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As much as they want to make it like any other game, playing in the 100th Grey Cup Sunday will be the biggest sports moment in the life of many players.
Those players will try to prepare the same as always, keep the routines familiar and try not to do anything out of the ordinary. At the same time most know there is nothing ordinary about playing for the CFL championship.
The Calgary Stampeders and Toronto Argonauts held their final walk-throughs Saturday. Everyone seemed loose, relaxed. There was lots of laughing and posing for pictures. The Stampeder offensive line played their traditional game of bocce.
Many players spend the night before the big game watching game film and making notes.
“I like to sit down, put my feet up,” said Stampeder defensive lineman Corey Mace. “I do what I do best and that’s just be a lazy big guy.
“I go over last-minute things. See if I can pick up any tendencies, really knit pick. We watch a lot of film during the week but I try to go over some things that I notice, then share with the fellows the day of the game.”
Toronto placekicker Swayze Waters critiques himself.
“I’ll go over some film from the last couple of weeks,” he said. “I will see my tendencies, see what I did to make some great kicks. If I missed, what did I do wrong.
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“I try not to think about football until I get to the stadium. I will read a romance novel, curl up by the fire. Have some cookies and milk.”
Argos defensive tackle Adriano Belli
“I will make some notes to tap two or three things I need to focus on.”
Other players prefer to put football out of their mind.
“I try to stop watching film,” said Stampeder linebacker Juwan Simpson. “At a certain time you get over whelmed. To me it’s a time to sit back, relax, stay off my feet. Kind of just let things take care of itself.”
The Toronto offensive line likes heading out to a meal the night before a game.
“All our rituals as an O-line usually revolve around food and some kind of consumption,” said centre Jeff Keeping. “A bunch of the O-line guys will go for dinner, fill our bellies.
“Then it’s back to the hotel, watch a little game film, go over my notes . . . fall asleep with the TV running.”
Playing video games is one way to pass time.
“I definitely have my selection of games that I like to play,” said Stampeder running back Jon Cornish, who was voted the CFL’s top Canadian. “They’re pretty football related.”
Calgary slotback Nik Lewis likes to watch the TV program Duck Dynasty, about a Louisiana bayou family that has become multimillionaire making duck calls. It’s also a favourite of Waters and his roommate running back Chad Kackert.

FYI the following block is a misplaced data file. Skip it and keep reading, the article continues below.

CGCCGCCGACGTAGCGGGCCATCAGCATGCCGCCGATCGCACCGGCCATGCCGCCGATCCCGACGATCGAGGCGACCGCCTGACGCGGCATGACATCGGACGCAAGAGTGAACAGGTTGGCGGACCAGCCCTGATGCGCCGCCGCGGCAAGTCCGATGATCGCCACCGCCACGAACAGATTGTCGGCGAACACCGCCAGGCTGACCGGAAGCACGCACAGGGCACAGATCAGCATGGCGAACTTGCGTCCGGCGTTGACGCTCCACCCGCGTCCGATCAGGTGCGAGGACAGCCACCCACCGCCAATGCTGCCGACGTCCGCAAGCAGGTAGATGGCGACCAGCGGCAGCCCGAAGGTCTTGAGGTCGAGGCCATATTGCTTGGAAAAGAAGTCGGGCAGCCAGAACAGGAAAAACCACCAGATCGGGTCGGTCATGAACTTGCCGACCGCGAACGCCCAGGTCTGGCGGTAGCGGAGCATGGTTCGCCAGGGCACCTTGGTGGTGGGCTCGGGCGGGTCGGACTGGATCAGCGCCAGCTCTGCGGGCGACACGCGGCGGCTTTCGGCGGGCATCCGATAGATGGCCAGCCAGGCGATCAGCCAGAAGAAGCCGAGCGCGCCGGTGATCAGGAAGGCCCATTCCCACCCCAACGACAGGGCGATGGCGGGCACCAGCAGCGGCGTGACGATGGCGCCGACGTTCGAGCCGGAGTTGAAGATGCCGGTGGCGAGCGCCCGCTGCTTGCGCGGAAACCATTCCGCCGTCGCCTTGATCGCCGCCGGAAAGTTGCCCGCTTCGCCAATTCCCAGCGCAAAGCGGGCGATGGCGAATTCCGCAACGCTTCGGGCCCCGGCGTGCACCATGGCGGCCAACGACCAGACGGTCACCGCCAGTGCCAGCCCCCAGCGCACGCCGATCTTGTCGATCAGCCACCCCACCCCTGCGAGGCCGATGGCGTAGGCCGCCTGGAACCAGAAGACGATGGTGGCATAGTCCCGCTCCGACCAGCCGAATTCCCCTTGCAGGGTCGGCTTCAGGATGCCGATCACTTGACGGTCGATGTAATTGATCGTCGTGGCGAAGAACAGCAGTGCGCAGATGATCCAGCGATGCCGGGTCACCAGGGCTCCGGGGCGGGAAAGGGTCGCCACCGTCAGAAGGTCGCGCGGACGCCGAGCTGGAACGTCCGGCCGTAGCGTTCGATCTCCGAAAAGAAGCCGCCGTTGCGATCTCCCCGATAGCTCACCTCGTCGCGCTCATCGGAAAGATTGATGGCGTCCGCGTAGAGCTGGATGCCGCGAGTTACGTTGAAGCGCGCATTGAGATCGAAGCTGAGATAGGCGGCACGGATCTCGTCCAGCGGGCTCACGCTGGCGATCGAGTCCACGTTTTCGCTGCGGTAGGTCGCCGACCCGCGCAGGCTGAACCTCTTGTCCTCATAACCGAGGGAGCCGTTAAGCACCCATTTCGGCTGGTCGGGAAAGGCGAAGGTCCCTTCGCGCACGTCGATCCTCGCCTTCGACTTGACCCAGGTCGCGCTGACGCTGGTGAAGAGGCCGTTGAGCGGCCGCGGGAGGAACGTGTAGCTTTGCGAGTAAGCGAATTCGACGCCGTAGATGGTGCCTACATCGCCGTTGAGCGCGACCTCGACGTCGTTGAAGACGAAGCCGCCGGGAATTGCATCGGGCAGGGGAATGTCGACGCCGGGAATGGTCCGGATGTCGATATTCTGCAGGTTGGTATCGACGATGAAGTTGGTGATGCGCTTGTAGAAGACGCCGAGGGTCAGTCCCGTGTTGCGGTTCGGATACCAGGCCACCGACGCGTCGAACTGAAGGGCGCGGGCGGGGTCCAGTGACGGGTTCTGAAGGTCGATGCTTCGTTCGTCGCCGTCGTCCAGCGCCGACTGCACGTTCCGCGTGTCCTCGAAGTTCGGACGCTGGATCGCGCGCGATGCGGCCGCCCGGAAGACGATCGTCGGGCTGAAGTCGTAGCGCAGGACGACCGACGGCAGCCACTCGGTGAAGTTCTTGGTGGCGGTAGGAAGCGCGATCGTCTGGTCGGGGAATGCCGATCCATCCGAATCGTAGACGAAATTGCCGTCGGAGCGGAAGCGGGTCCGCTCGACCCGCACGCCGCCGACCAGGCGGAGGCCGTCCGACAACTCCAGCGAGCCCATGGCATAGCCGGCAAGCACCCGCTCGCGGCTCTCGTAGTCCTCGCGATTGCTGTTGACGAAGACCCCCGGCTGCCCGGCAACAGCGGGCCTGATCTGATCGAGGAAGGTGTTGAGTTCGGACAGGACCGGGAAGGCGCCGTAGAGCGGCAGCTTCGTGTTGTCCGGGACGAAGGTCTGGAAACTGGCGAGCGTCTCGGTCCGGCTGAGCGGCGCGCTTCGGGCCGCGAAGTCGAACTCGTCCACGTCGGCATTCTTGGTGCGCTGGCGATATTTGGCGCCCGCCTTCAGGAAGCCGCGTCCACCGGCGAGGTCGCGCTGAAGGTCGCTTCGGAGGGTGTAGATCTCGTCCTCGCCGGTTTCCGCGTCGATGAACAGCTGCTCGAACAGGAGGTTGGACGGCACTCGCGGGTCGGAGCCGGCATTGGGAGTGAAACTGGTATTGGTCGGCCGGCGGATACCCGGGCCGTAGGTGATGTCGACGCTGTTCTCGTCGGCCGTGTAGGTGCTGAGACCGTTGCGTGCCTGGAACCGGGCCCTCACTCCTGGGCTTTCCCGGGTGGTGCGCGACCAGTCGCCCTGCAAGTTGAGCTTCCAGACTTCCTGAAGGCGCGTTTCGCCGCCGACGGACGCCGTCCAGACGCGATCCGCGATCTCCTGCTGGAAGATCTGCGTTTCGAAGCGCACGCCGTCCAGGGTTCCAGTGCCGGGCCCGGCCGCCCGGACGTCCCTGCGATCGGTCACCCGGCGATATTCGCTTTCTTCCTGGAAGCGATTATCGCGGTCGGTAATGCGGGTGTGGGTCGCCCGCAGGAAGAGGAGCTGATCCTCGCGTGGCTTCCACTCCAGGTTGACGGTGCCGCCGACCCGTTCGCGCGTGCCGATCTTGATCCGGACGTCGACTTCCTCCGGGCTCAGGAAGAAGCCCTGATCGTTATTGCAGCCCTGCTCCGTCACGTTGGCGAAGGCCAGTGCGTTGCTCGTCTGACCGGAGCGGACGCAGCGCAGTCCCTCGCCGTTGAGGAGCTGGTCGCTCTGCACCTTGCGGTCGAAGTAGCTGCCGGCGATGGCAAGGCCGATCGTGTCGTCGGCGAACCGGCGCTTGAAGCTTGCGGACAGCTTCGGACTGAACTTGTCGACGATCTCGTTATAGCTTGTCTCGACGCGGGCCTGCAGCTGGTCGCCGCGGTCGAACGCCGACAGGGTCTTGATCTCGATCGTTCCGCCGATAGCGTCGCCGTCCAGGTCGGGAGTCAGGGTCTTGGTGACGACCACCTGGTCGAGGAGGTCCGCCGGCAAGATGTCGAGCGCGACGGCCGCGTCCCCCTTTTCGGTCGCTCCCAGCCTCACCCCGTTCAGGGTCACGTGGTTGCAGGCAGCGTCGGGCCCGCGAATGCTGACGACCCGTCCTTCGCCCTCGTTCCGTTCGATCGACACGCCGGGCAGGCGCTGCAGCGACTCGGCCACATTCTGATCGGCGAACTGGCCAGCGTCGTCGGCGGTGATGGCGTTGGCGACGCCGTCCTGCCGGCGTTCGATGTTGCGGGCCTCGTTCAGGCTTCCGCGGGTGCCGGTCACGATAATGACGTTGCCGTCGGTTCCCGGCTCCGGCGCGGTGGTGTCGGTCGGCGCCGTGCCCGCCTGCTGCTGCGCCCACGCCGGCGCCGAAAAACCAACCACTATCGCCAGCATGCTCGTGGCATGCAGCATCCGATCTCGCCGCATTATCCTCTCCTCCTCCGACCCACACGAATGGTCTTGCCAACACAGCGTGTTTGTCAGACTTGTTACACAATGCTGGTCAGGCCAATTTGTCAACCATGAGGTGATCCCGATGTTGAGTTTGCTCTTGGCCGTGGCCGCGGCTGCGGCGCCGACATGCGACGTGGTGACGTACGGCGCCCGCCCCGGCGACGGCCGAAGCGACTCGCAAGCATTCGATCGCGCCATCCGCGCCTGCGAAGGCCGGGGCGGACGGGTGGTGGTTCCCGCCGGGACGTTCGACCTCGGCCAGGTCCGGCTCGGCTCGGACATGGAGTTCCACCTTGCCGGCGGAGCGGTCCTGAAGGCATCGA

“It’s a great show,” chuckled Waters.
Calgary receiver Marquay McDaniel watches football movies like Any Given Sunday and Remember the Titans.
“Just a good movie that gets you in the warrior mode for the next day,” he said.
Toronto linebacker Brandon Isaac goes for something like Troy, Gladiator or Spartacus.
“Anything that has fighting and a combat type of thing, I’m into it” said Isaac.
Eccentric Argo defensive tackle Adriano Belli enjoys a good book.
“I try not to think about football until I get to the stadium,” he said. “I will read a romance novel, curl up by the fire. Have some cookies and milk.”
John Hufnagel, the Stampeders’ coach and general manager, also keeps things mellow.
“I go out with my family, have a nice dinner, have a 9 p.m. meeting with my players and go to bed,” he said.
Game day produces its own special routines and superstitions.
Calgary defensive lineman Charleston Hughes will eat a big, early breakfast of pancakes, an omelette, potatoes, toast and green tea. He won’t eat again until after the game, even though it’s a 6 p.m. start locally.
“Every time I’ve eaten within four to five hours of a game I’ve puked everything up,” he explained.
Toronto defensive back Ahmad Carroll likes to take a bath in rubbing alcohol and Epsom salts. He then calls his brother in Georgia.
Calgary punter Rob Maver gets to the stadium early.
“I will walk around and take everything in,” he said. “I drop the ball around, hit a few kicks.”
Depending on his mood, Mace might listen to music.
“Sometimes I’m in a music mood, sometimes I’m not,” he said. “I don’t know what is going to happen. I just go with what my body is telling me.
“Sometimes I need to amp up. Sometimes I’m really too amped.”
Keeping isn’t superstitious but keeps an eye on the players that are.
“My only superstition is to make sure they do the same things they have been doing that has been bringing us success,” he said.
Cornish has a routine he follows before kickoff.
“I wouldn’t call it a ritual,” he said. “I have a routine and a list of things I do. It’s really just to get myself in a football mindset.
“Really I can remove any single one of those things. I like doing the things I have been doing for 10 years.”
Cornish wouldn’t elaborate on what the routine entails.
Waters learned to keep tabs on his helmet during the Argonauts’ 27-20 win over Montreal in last week’s East Final.
“I always keep my helmet by the kicking net,” he said. “Last week, until half time, I had it on the table.
“After half time (with Toronto trailing 17-10) I remembered I to keep it by the kicking net. I’m not superstitious, but I will have my helmet by the net tomorrow.”
Kackert said the enormity of Grey Cup creates superstitions.
“You will see things that come up that maybe aren’t your normal routine,” he said. “You think, should I do that? Then you realize it just comes down to what you do on the field.
“As long as you have both shoes on and your helmet I think w